Lewis Hamilton produced one of the most extraordinary drives of the Formula One season so far when he claimed victory in the British Grand Prix at Silverstone.
It was boys' own stuff. Qualifying had been a disaster: he decided to cut short his final qualifying lap, and ended up sixth on the grid. Team-mate Nico Rosberg grabbed pole, and the German seemed certain to extend his 29-point lead in the standings.
Hamilton had other ideas, however, cutting through the field, riding his luck to avoid the collisions which marred the race, and eventually dragging himself up to second before Rosberg's imploding gearbox put him on course for a victory.
It was a brilliant piece of driving by a brilliantly fast driver. And then he went and spoiled it all - because my god, that boy has got some cheek.
Why? Because no sooner had he claimed his memorable win than he started playing the patriotism card.
"En-ger-land!" he chanted on the radio, before appearing on the podium trying to milk the home crowd by wearing a Union Jack hat.
The fans lapped it up, chanting "Lewis! Lewis!" back at the finest homegrown talent for a generation.
But then of course they did: this is a Britain which has seen a summer in which every single sporting hope of the year has been dashed.
Andy Murray went out of Wimbledon in the quarter-finals, the English football team went out of the World Cup at the group stage, the cricket team was whitewashed in the Ashes, the rugby team lost all their matches against the All Blacks, Mark Cavendish crashed out of the Tour de France on the first stage…. Even Rory McIlroy broke up with Caroline Wozniacki, for goodness sakes.
Good news for British sports fans has been non-existent for months on end, and all those golden memories of 2012 seem a loooong long way away.
But will we accept Lewis Hamilton as the man to give Britain something to cheer about? We will not. And that's because he turned his back on Britain years ago.
At the end of his very first season in F1, with a glittering career stretching out ahead of him, Hamilton decided to up stick and move to Switzerland. Not because he loves Toblerone, or trains that run in perfect synchronisation with the nation's exquisite timepieces, but because it's a tax haven.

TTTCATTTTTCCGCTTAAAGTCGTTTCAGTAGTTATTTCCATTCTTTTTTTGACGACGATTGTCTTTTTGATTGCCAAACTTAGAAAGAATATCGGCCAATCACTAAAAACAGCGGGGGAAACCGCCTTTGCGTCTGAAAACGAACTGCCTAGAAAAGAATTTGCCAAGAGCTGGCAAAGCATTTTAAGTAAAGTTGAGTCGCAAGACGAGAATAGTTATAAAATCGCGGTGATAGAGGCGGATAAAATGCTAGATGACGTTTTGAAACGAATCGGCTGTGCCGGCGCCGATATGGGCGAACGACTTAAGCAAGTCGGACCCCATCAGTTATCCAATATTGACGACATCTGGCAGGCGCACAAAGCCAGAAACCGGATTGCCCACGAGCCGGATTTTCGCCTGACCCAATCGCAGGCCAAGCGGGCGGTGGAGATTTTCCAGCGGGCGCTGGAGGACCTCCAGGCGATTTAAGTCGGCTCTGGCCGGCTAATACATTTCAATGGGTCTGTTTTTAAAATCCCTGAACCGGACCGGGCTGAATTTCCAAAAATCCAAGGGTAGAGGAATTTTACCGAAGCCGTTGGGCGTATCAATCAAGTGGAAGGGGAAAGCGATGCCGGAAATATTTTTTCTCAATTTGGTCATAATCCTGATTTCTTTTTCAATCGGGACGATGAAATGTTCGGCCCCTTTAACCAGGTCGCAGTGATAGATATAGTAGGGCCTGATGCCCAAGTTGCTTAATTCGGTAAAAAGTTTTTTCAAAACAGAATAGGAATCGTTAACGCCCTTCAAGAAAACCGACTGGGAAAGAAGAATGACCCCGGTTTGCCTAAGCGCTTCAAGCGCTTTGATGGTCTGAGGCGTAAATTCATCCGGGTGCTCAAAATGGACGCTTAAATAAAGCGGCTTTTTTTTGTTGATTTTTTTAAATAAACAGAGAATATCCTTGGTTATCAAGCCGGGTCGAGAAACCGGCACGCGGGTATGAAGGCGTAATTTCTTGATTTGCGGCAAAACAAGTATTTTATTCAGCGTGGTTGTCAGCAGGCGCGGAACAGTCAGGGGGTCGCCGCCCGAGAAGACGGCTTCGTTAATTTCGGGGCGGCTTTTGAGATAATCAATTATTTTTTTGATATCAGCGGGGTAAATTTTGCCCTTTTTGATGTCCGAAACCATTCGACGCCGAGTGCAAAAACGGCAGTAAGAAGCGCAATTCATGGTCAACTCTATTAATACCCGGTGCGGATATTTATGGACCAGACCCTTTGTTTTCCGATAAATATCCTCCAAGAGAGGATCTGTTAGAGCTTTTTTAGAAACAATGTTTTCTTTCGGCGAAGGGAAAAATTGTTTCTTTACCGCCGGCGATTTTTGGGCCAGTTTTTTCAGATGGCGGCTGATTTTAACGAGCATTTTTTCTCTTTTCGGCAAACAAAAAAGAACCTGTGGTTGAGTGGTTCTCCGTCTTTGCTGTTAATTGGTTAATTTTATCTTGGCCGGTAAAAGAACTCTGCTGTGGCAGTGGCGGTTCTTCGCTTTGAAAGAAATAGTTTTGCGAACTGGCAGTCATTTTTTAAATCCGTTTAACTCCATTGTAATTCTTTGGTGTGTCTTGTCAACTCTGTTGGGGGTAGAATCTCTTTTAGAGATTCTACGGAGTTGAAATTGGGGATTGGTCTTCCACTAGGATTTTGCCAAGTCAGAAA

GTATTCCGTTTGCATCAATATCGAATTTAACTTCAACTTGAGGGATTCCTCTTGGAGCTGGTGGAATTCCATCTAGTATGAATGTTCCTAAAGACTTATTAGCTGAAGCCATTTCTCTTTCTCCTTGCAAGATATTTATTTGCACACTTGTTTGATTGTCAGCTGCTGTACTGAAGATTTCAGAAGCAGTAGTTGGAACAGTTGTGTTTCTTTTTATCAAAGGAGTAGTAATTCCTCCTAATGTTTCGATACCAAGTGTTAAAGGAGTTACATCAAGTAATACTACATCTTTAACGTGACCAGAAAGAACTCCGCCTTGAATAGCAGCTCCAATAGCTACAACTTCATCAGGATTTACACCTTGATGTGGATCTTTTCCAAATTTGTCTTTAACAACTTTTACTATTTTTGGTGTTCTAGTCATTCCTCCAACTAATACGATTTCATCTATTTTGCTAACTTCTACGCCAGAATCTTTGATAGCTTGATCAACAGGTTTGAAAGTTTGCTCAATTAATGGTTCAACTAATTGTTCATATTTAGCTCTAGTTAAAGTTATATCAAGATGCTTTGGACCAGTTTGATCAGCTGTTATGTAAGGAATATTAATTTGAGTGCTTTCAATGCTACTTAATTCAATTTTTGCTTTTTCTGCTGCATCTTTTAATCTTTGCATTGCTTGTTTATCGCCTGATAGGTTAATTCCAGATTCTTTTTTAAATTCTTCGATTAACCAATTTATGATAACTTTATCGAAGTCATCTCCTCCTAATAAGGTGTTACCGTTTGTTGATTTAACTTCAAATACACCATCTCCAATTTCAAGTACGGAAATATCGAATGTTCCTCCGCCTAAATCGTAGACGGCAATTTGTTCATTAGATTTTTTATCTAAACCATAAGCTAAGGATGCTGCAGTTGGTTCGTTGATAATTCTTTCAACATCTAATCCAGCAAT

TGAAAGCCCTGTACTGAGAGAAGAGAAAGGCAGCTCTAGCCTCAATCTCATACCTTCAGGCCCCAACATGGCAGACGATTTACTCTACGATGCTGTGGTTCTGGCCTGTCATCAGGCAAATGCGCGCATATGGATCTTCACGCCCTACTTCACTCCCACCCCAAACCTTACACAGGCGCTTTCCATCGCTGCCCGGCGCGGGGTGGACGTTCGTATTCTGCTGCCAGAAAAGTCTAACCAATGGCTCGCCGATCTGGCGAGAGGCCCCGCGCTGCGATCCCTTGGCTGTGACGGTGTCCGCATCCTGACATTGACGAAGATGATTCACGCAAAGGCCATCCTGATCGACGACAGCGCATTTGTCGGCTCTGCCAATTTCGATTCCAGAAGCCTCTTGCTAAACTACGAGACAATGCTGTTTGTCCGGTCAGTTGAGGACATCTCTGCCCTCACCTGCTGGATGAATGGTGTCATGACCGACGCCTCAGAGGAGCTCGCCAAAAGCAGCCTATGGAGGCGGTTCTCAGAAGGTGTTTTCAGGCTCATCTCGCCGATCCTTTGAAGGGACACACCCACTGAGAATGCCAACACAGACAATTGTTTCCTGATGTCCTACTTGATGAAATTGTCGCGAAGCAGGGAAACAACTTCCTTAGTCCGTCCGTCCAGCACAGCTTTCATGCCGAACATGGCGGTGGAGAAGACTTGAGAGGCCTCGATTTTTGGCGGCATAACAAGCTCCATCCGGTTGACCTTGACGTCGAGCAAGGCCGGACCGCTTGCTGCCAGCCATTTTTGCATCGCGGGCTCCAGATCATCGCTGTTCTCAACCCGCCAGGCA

He didn't stay in Britain for a year or two, even; it was right at the end of that 2007 season, one of the finest debut years ever seen in the sport, he knew he was quids in - and he didn't want anybody other than his nearest and dearest to share the spoils.
Now, don't get Motorhead wrong: everything Hamilton has done has been well within the tax laws. There is nothing wrong with it on any level. Nothing shady or shonky or sneaky. Hundreds of wealthy people do it every year - and we can even understand why. It's easy to empathise with those who spend much of their lives travelling on business, placing no burden on the state, finding it galling to pay tax to a country where they are only nominally based.
But we're talking about a young man who knew he had a winning lottery ticket - knew, without doubt, that he was guaranteed a long career at the top of one of the most lucrative sports in the world.
That isn't a situation which means you need to protect your income - Hamilton was never going to collect a grand total of £2 million, say, and have to live carefully off it for the rest of the days as a Championship footballer might. We're talking about a man certain of earning tens of millions of pounds every year, for at least a decade.
Hundreds of millions of pounds in total, in fact.
More money than anyone could ever spend in their entire life. Far more.
Motorhead doesn't begrudge that cash to Hamilton. People at the top of any given profession get paid vast amounts of money.
And on top of that, there are a lot of people even richer doing far worse things to cut their tax bills. Take high street tycoon Philip Green, for example: the BHS and TopShop CEO should be worth billions, but he has almost everything in his Monaco-resident wife's name, while the UK-resident Green himself is paid only a very modest salary. The family save millions in tax that way.
Hamilton is no worse than that. It's unrealistic to expect every multi-millionaire to take a leaf out of Harry Potter writer JK Rowling's book, vowing to stay in the UK because she was happy to give something back to the state which helped her out while she was a struggling single mum.
We're not asking him to be a saint. But what Motorhead cannot, and will not tolerate is Hamilton acting like the returning hero as he pretends to skydive into Silverstone with a Union Jack parachute, then flying the flag and chanting all weekend as if he had the St George's Cross tattooed on his heart and happily did his bit to help out a nation that, right from the start of his career, has been on its knees financially.
So Lewis, we'll salute you for your brilliant driving. And even wish you luck in the title race.
But as for all those Union Jacks? Next time, leave them at home. By which we mean your mansion in Lake Geneva - not the house where you grew up in Stevenage.
- Sports & Recreation
- Lewis Hamilton
- Nico Rosberg